A procession of visitors slowly winds around either side of a large partition, so we get in line and follow along, matching the trudging pace of those ahead of us. Blocky former friezes and architraves entertain the eyes along the pathway, hewn to depict our citizenry among the gods of both Greek Antiquity and American Country Music.
“Can you imagine me and Mark Rothko running about Nashville having a little adventure? ‘Hot Eeyore on Eeyore Moping-Around Action!’ No. Also, most of those people are quite dead. Anyway, don’t take it so personally; you’re just the magnifying glass I’m using to go around and set little fires.”
Finally, there is another sharp turn past another partition, and we are there in the main hall where, as every eye is drawn upward to the god-sized, glowing vision of Saint Dolly Parton the Athenian, her gigantic blond curls gilded in gold leaf reflecting a low light with preternatural intensity, her eyes aglow while she regards those she protects, her enormous shield and spear engraved with the words εννέα έως πέντε, all voices suddenly fall silent in awe…all except for that of Momus.
“Little fires?” repeats Momus, insulted, taking in the absurd majesty of the room in one circling gaze and then fixing that gaze back on me.
A middle-aged man in full Dolly drag and carrying a “Chick-fil-A Mega Meal for a Month Kit” gives us a nasty look and cuts in line ahead of us, his pink converse high tops with 3-inch stacked heels screeching against the tiled floor. All offerings made here are used by the sisters to feed those red-state refugees who have fled their economically and ecologically collapsed former homes to find their fortunes in the free state of Cumberland among the revolutionaries.
“I will always love you, Carlene Davis!” booms giant shiny Dolly as another offering is accepted and a believer hopefully receives whatever it is they have come seeking.
“Where is Dolly? The real one?” asks Momus incredulously.
I take a tiny breath and whisper “She’s been dead for three years and you already know this.”
“What’s that?” starts Momus, winding up for the pitch, dropping each syllable like an incantation, “DOLLY is SLEEPING on the HILL?”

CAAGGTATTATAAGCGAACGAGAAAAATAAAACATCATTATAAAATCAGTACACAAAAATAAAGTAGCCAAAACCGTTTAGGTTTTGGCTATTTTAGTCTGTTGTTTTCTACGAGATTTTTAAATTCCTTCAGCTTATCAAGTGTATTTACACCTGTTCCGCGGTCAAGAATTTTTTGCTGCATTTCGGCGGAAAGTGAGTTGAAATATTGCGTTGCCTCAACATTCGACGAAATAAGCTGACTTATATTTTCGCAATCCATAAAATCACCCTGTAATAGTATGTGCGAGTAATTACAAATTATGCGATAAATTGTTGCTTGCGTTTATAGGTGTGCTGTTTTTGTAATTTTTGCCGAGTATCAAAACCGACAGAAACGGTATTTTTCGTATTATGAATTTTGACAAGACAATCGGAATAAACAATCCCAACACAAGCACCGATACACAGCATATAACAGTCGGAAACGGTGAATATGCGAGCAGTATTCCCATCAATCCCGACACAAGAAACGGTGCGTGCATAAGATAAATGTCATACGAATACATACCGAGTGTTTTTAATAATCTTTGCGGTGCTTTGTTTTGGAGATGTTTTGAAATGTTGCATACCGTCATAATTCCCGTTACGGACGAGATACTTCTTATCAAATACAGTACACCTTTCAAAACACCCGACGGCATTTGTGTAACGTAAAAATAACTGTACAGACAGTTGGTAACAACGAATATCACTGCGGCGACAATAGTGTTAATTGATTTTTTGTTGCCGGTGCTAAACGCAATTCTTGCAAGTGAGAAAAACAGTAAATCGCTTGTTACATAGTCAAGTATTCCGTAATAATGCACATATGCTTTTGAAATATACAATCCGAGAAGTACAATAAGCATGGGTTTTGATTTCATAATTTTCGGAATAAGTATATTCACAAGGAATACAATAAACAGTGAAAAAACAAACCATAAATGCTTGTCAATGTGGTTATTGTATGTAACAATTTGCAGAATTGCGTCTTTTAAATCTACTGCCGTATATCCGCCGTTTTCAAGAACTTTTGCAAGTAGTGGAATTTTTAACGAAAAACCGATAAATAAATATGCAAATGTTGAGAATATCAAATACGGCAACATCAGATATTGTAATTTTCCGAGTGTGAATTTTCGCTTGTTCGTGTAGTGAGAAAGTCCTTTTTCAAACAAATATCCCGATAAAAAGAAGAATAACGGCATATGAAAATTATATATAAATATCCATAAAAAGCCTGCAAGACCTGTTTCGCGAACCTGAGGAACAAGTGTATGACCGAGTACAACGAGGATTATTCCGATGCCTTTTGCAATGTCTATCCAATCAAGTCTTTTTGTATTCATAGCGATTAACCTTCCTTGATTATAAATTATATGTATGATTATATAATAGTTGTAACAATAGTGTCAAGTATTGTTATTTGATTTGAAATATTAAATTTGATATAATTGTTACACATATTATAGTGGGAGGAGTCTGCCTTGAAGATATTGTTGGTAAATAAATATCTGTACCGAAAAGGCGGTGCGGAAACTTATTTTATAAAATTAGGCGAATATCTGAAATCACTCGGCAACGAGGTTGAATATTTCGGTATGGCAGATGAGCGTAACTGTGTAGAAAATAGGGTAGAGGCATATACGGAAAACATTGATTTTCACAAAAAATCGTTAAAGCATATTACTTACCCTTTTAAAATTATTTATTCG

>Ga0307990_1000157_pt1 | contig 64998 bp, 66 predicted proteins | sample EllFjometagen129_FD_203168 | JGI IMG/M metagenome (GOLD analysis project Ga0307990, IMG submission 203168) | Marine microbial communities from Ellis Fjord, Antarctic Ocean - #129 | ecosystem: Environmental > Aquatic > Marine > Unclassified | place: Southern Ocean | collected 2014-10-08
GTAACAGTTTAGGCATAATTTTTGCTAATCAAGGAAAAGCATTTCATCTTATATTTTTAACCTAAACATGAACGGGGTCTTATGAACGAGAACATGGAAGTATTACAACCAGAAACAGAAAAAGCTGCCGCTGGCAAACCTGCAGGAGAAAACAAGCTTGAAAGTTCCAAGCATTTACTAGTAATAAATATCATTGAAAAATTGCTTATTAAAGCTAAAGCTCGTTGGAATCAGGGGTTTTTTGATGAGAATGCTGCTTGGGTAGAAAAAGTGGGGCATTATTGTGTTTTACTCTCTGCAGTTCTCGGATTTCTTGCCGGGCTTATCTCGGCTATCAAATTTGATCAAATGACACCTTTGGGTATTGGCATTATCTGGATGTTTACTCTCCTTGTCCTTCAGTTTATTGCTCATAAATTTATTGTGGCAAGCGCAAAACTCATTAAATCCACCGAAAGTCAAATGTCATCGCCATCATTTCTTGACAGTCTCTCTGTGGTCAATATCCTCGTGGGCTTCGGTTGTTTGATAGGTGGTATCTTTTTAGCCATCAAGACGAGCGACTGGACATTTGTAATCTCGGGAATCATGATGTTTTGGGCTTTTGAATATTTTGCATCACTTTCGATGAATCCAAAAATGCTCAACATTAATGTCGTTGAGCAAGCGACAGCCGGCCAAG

“Unhh,” says the crusty security guard standing next to us, reacting with sudden horror — “nuh uh..noooo…”
“Dolly is sleeping on the hill,” repeats a nearby supplicant, plaintively. “On the hill” utters an elderly woman, followed by another, then another. “She’s sleepin’ on the hill!” moans a grandmother, setting off her daughter as well, whose small children now begin to wail from their two-kid stroller.
“You mean…DOLLY’S DEAD?” shouts Momus with glee, staring straight at me.
“Nooo! She’s gone!” hollers a corn-fed denizen, slamming his jars of salsa to the floor as tears fill his eyes. Now a slow rumble of intonations begins; “Dolly” they breathe louder and louder, “on the HEEEL” some moan slowly, which is when the wailing starts, immediately followed by actual screaming as the mosh pit of mourning unleashes itself fully in the center of the temple floor.
As the gnashing, wailing, and flailing grows, nearly every occupant tearing at their own clothes and that of others, a red-band warning holodisplays itself in my direct line of sight: Warning — Evacuate this Space — Mass Hyper-Mourning Event at Parthenon, Sedative-Based Mitigation in 3…2…1…
And with that, clouds of nebulized cannabinoids explode out of heretofore unseen vents, forced at negative pressure into the lungs of everyone in the great hall. Pulling up our fashion filtration collars over our noses, we sprint toward the opposite wall dodging boxes of toaster pastries, jars of pickled okra, airborne waves of diet cola, and the deadly elbows of wide country people hustling out their grief in odd cabbage-patch like gyrations until the pharma-grade neural-neutralizing gasses knock them onto their wide country asses.
“To the labyrinth!” bellows Momus, still clenching a pie and a can of beans.